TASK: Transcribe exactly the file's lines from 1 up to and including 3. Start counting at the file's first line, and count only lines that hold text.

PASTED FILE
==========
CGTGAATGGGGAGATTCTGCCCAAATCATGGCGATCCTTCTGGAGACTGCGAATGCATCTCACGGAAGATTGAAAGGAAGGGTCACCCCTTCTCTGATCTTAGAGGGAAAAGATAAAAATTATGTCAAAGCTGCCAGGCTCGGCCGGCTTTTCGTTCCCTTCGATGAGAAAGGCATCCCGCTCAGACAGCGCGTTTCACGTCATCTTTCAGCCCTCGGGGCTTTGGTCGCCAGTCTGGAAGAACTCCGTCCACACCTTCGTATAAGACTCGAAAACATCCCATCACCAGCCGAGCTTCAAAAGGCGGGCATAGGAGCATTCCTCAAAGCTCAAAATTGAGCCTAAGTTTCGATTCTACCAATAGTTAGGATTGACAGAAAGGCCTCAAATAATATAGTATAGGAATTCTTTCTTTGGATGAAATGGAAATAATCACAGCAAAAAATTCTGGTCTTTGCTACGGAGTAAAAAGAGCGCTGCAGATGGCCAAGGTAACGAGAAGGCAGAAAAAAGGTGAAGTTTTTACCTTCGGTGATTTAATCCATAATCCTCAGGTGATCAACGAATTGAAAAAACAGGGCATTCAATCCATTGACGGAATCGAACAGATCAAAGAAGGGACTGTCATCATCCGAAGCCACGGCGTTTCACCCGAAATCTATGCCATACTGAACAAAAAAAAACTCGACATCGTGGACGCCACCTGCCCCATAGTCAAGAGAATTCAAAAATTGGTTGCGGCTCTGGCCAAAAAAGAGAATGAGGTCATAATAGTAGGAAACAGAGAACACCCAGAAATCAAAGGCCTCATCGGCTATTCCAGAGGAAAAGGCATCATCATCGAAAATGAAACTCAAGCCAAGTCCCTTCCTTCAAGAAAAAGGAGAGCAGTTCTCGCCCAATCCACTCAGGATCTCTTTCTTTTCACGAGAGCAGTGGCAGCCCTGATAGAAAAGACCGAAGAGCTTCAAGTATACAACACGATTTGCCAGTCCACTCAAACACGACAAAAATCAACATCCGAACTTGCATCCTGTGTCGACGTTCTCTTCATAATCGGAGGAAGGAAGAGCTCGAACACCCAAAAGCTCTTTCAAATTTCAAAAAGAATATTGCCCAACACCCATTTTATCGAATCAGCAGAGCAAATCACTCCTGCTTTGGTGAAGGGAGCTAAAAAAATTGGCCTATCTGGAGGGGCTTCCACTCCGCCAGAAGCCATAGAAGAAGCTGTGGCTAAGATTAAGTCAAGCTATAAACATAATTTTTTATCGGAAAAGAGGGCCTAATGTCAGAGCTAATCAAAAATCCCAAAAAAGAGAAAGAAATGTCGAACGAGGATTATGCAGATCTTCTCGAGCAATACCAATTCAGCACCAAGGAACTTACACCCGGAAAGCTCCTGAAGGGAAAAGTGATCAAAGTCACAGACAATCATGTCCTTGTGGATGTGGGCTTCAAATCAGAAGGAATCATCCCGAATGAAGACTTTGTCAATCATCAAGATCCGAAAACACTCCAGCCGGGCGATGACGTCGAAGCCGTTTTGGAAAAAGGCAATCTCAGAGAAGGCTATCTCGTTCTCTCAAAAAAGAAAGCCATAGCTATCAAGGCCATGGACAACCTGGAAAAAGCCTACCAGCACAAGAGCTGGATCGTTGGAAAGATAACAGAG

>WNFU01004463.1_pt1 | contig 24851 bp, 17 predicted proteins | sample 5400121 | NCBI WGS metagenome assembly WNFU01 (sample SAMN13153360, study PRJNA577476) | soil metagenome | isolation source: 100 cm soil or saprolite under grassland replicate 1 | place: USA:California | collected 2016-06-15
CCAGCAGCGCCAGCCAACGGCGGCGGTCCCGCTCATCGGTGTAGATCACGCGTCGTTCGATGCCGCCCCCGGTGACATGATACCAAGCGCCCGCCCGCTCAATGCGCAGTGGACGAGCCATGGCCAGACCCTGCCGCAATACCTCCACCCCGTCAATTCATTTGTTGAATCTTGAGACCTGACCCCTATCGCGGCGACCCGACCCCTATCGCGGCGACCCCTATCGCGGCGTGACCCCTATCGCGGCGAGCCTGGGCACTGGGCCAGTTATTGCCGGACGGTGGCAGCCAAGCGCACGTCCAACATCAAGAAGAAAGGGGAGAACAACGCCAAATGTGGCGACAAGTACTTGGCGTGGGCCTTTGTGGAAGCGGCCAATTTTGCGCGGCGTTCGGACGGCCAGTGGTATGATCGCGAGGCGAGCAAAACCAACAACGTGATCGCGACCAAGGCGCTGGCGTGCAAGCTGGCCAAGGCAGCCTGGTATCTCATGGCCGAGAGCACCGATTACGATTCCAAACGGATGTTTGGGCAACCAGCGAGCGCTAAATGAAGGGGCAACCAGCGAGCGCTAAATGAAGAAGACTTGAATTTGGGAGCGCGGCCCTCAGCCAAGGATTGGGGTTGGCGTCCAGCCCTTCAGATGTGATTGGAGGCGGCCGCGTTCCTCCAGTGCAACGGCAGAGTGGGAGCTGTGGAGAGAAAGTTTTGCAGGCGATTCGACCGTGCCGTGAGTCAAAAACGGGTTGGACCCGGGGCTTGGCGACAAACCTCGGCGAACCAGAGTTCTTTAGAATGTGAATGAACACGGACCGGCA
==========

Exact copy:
CGTGAATGGGGAGATTCTGCCCAAATCATGGCGATCCTTCTGGAGACTGCGAATGCATCTCACGGAAGATTGAAAGGAAGGGTCACCCCTTCTCTGATCTTAGAGGGAAAAGATAAAAATTATGTCAAAGCTGCCAGGCTCGGCCGGCTTTTCGTTCCCTTCGATGAGAAAGGCATCCCGCTCAGACAGCGCGTTTCACGTCATCTTTCAGCCCTCGGGGCTTTGGTCGCCAGTCTGGAAGAACTCCGTCCACACCTTCGTATAAGACTCGAAAACATCCCATCACCAGCCGAGCTTCAAAAGGCGGGCATAGGAGCATTCCTCAAAGCTCAAAATTGAGCCTAAGTTTCGATTCTACCAATAGTTAGGATTGACAGAAAGGCCTCAAATAATATAGTATAGGAATTCTTTCTTTGGATGAAATGGAAATAATCACAGCAAAAAATTCTGGTCTTTGCTACGGAGTAAAAAGAGCGCTGCAGATGGCCAAGGTAACGAGAAGGCAGAAAAAAGGTGAAGTTTTTACCTTCGGTGATTTAATCCATAATCCTCAGGTGATCAACGAATTGAAAAAACAGGGCATTCAATCCATTGACGGAATCGAACAGATCAAAGAAGGGACTGTCATCATCCGAAGCCACGGCGTTTCACCCGAAATCTATGCCATACTGAACAAAAAAAAACTCGACATCGTGGACGCCACCTGCCCCATAGTCAAGAGAATTCAAAAATTGGTTGCGGCTCTGGCCAAAAAAGAGAATGAGGTCATAATAGTAGGAAACAGAGAACACCCAGAAATCAAAGGCCTCATCGGCTATTCCAGAGGAAAAGGCATCATCATCGAAAATGAAACTCAAGCCAAGTCCCTTCCTTCAAGAAAAAGGAGAGCAGTTCTCGCCCAATCCACTCAGGATCTCTTTCTTTTCACGAGAGCAGTGGCAGCCCTGATAGAAAAGACCGAAGAGCTTCAAGTATACAACACGATTTGCCAGTCCACTCAAACACGACAAAAATCAACATCCGAACTTGCATCCTGTGTCGACGTTCTCTTCATAATCGGAGGAAGGAAGAGCTCGAACACCCAAAAGCTCTTTCAAATTTCAAAAAGAATATTGCCCAACACCCATTTTATCGAATCAGCAGAGCAAATCACTCCTGCTTTGGTGAAGGGAGCTAAAAAAATTGGCCTATCTGGAGGGGCTTCCACTCCGCCAGAAGCCATAGAAGAAGCTGTGGCTAAGATTAAGTCAAGCTATAAACATAATTTTTTATCGGAAAAGAGGGCCTAATGTCAGAGCTAATCAAAAATCCCAAAAAAGAGAAAGAAATGTCGAACGAGGATTATGCAGATCTTCTCGAGCAATACCAATTCAGCACCAAGGAACTTACACCCGGAAAGCTCCTGAAGGGAAAAGTGATCAAAGTCACAGACAATCATGTCCTTGTGGATGTGGGCTTCAAATCAGAAGGAATCATCCCGAATGAAGACTTTGTCAATCATCAAGATCCGAAAACACTCCAGCCGGGCGATGACGTCGAAGCCGTTTTGGAAAAAGGCAATCTCAGAGAAGGCTATCTCGTTCTCTCAAAAAAGAAAGCCATAGCTATCAAGGCCATGGACAACCTGGAAAAAGCCTACCAGCACAAGAGCTGGATCGTTGGAAAGATAACAGAG

>WNFU01004463.1_pt1 | contig 24851 bp, 17 predicted proteins | sample 5400121 | NCBI WGS metagenome assembly WNFU01 (sample SAMN13153360, study PRJNA577476) | soil metagenome | isolation source: 100 cm soil or saprolite under grassland replicate 1 | place: USA:California | collected 2016-06-15
CCAGCAGCGCCAGCCAACGGCGGCGGTCCCGCTCATCGGTGTAGATCACGCGTCGTTCGATGCCGCCCCCGGTGACATGATACCAAGCGCCCGCCCGCTCAATGCGCAGTGGACGAGCCATGGCCAGACCCTGCCGCAATACCTCCACCCCGTCAATTCATTTGTTGAATCTTGAGACCTGACCCCTATCGCGGCGACCCGACCCCTATCGCGGCGACCCCTATCGCGGCGTGACCCCTATCGCGGCGAGCCTGGGCACTGGGCCAGTTATTGCCGGACGGTGGCAGCCAAGCGCACGTCCAACATCAAGAAGAAAGGGGAGAACAACGCCAAATGTGGCGACAAGTACTTGGCGTGGGCCTTTGTGGAAGCGGCCAATTTTGCGCGGCGTTCGGACGGCCAGTGGTATGATCGCGAGGCGAGCAAAACCAACAACGTGATCGCGACCAAGGCGCTGGCGTGCAAGCTGGCCAAGGCAGCCTGGTATCTCATGGCCGAGAGCACCGATTACGATTCCAAACGGATGTTTGGGCAACCAGCGAGCGCTAAATGAAGGGGCAACCAGCGAGCGCTAAATGAAGAAGACTTGAATTTGGGAGCGCGGCCCTCAGCCAAGGATTGGGGTTGGCGTCCAGCCCTTCAGATGTGATTGGAGGCGGCCGCGTTCCTCCAGTGCAACGGCAGAGTGGGAGCTGTGGAGAGAAAGTTTTGCAGGCGATTCGACCGTGCCGTGAGTCAAAAACGGGTTGGACCCGGGGCTTGGCGACAAACCTCGGCGAACCAGAGTTCTTTAGAATGTGAATGAACACGGACCGGCA